Modem medical devices contain highly sophisticated hardware and software components that require specialized manufacturing processes. Further, these same devices require replacement on the shelves of a hospital on a timely basis when a unit in inventory is implanted in a patient. Hospitals, physicians, and other patient-care systems operate in a highly constrained economic environment. Inventory control is one way to reduce costs within these medical systems. Thus, a medical device manufacturing system that is interactive with and responsive to this environment is highly desirable. This is especially true if such a system can minimize the need for maintaining a large inventory of these medical devices, while sustaining the institution's ability to deliver efficient and effective medical care.

What is needed is a system that has the following goals: build customized products to refill the medical institution's inventory order, automatic replenishment of stock in days, and the tracking of manufacturing and product information in order to effectively service customers.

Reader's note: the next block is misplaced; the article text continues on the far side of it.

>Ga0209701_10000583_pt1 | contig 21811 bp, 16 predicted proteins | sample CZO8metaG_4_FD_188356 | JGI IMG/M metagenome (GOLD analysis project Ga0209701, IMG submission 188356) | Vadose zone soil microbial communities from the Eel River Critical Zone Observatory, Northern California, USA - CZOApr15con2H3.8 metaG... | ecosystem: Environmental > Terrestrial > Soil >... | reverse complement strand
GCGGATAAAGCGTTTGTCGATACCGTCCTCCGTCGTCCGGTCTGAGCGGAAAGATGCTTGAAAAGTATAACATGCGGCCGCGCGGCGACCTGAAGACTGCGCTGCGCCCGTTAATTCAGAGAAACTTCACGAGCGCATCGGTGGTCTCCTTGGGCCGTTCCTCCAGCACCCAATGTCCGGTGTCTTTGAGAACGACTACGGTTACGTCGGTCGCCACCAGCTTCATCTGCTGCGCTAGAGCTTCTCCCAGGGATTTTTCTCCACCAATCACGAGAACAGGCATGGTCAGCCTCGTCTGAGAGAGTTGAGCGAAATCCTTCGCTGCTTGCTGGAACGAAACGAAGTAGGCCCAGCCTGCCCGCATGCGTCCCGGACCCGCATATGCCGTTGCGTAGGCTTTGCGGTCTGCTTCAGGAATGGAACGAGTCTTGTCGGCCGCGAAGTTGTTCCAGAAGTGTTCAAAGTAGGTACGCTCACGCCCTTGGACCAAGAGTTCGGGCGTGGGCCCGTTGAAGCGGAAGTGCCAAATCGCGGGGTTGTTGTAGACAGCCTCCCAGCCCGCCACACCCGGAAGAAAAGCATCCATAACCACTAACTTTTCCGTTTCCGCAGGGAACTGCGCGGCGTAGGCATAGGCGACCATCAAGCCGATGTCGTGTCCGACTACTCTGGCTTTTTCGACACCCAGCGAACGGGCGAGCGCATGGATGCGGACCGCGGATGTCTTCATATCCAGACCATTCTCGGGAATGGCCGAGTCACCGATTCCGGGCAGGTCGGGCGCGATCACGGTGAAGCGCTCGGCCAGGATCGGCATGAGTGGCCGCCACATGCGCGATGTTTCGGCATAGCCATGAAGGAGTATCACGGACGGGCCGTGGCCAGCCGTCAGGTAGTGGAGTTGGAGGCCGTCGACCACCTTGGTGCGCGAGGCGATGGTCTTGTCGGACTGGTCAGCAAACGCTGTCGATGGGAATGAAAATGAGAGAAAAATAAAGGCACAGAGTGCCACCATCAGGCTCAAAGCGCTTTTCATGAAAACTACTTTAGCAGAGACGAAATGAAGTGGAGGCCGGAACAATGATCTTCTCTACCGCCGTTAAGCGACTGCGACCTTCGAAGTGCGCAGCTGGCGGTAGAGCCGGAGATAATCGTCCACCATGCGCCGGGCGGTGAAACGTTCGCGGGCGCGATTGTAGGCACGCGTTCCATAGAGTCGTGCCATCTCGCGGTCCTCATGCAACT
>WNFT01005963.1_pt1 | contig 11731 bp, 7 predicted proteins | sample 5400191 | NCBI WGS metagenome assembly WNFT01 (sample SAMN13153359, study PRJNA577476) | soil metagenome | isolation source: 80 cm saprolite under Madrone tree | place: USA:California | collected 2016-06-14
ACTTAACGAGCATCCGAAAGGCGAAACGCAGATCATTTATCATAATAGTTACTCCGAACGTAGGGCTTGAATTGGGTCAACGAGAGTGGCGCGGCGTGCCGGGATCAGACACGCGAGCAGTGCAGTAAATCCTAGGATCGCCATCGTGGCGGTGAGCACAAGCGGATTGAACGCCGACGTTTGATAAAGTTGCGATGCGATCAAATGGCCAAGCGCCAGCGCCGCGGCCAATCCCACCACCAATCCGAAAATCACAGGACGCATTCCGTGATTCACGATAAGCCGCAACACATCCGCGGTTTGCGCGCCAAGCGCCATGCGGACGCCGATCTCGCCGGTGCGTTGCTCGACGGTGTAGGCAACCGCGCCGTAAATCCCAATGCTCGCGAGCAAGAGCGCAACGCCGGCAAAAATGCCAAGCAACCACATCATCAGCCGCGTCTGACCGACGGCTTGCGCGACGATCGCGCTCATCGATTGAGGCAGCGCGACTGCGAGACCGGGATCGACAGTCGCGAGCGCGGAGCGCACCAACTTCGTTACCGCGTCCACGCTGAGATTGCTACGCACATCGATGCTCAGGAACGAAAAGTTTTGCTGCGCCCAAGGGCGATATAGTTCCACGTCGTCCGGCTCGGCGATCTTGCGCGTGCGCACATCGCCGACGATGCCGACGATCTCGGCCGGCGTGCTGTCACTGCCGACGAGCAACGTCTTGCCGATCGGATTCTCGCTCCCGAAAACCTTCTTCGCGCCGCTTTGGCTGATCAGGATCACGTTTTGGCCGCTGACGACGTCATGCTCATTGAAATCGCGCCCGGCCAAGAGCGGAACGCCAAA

This invention builds on the previously filed application Ser. No. 09/430,208, Automatic Invoice Upon Pacemaker Implant by Linberg on Oct. 29, 1999, hereby referenced in its totality, which describes an auto-invoicing system and a co-pending application, Responsive Manufacturing and Inventory Control, that describes a system for manufacturing and delivery of standard medical devices to medical institutions on a timely basis. With the data acquired with the system described in the '208 application and the method for build-to-order described in the co-pending application Responsive Manufacturing and Inventory Control (P9153B), the present invention makes it possible to build customized products for implantation. On the one hand, this invention reaches out to where any place products are stored, such as in sales offices, with individual sales representatives, and ultimately at the implanting institution to ensure adequate stock is quickly replaced and always available. These devices include—but are not limited to—implantable pacemakers, cardioverter-defibrillators, neurological stimulators, leads, drug delivery systems, lead adapters, lead repair kits, etc. On the other hand, this invention may be used to control and manage manufacturing planning and scheduling, forecasting product consumption, purchasing device components, inventory control at the manufacturing facility, vendor management, material tracking, capacity planning, distribution and shipping of finished product, etc.